The NYT has a decent story about this case that will soon be heard by the Supreme Court, in which Evelyn Coke is challenging provisions in the Fair Labor Standards Act that exempt home health care aides from federal minimum wage and overtime regulations. The NYT story reports:
The Supreme Court agreed to hear her case after the United States Court of Appeals for the Second Circuit overturned Labor Department regulations that exempted home care aides from federal minimum-wage and overtime coverage, saying the exemption conflicted with Congress’s intent.
Before 1974, home care aides were generally covered by minimum-wage and overtime laws if they were employed by agencies. (Aides hired directly by families were not covered and will remain exempt from overtime regardless of the outcome of Ms. Coke’s case.)
In amending the Fair Labor Standards Act in 1974, Congress extended minimum-wage and overtime coverage to household workers like maids and cooks but said that baby sitters and”companions”for the elderly and infirm would be exempt.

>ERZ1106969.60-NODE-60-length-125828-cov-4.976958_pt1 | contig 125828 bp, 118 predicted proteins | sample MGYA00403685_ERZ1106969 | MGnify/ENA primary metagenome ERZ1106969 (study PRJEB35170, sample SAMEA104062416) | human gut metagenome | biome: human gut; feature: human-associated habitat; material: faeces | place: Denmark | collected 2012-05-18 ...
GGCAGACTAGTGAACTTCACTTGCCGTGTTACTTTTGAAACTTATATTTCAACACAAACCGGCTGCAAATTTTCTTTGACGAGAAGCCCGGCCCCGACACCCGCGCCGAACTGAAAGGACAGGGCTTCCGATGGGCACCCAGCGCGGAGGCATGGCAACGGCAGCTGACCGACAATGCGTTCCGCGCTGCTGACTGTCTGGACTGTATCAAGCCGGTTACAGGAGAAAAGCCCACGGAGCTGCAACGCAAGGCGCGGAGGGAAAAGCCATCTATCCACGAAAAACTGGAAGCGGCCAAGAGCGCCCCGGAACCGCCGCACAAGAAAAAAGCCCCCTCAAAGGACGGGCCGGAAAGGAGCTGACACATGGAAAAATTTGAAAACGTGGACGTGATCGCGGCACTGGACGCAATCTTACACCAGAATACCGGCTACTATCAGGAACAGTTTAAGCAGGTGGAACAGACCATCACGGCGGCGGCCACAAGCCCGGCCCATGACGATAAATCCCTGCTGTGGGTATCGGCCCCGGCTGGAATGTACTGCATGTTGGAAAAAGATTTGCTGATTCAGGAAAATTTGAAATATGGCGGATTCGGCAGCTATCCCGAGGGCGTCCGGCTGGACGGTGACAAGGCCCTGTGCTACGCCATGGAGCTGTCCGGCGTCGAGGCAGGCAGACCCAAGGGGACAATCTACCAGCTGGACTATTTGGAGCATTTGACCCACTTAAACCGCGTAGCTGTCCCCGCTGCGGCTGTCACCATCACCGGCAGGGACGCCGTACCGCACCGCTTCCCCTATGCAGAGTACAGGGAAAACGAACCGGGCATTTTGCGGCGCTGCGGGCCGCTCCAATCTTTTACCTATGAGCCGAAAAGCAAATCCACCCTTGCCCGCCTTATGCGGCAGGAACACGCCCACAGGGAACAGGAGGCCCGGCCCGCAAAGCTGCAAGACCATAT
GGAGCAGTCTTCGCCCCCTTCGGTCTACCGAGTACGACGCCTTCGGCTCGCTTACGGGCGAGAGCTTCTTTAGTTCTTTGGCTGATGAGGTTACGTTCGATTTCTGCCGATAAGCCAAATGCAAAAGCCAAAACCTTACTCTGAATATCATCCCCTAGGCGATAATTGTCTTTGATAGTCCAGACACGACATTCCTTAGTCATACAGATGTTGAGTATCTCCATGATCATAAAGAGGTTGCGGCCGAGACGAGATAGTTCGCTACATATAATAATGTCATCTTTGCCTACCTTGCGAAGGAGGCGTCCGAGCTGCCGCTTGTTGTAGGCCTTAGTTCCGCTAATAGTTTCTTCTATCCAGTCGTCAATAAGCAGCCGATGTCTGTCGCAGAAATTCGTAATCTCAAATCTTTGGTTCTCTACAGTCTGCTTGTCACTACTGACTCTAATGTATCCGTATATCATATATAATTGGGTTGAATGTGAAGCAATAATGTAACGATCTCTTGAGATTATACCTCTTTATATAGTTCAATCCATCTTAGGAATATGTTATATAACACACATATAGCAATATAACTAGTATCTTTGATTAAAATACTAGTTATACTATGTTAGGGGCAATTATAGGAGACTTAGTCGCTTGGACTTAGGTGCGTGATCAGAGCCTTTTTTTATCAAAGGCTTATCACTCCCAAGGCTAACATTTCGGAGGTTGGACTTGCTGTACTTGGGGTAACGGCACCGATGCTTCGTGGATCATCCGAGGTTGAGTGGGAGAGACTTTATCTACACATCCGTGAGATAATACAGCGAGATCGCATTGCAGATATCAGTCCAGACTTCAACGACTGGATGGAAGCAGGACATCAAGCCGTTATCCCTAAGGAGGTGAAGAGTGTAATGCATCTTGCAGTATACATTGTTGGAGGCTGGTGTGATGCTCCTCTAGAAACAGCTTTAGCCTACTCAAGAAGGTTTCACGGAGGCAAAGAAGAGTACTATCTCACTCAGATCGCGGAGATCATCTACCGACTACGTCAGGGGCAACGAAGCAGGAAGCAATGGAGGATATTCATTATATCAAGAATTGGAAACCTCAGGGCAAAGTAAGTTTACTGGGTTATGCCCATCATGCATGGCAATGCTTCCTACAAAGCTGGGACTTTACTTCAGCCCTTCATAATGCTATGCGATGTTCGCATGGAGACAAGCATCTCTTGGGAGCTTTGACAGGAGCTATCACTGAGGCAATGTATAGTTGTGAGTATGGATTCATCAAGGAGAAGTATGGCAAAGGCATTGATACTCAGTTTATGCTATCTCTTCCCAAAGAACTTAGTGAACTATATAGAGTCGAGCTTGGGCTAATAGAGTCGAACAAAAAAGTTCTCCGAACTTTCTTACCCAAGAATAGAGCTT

When the Labor Department first proposed regulations to enforce the changes in the law, it said that home care workers employed by agencies should continue to get overtime. But the department reversed itself in 1975, saying Congress had not intended to allow those workers overtime when it created the exemptions the year before.
But the Court of Appeals, sitting in Manhattan, wrote,”It is implausible, to say the least, that Congress, in wishing to expand F.L.S.A. coverage, would have wanted the Department of Labor to eliminate coverage for employees of third-party employers who had previously been covered.”
The Bush Department of Labor opposes Coke, as evidenced by this amicus brief. No surprise there.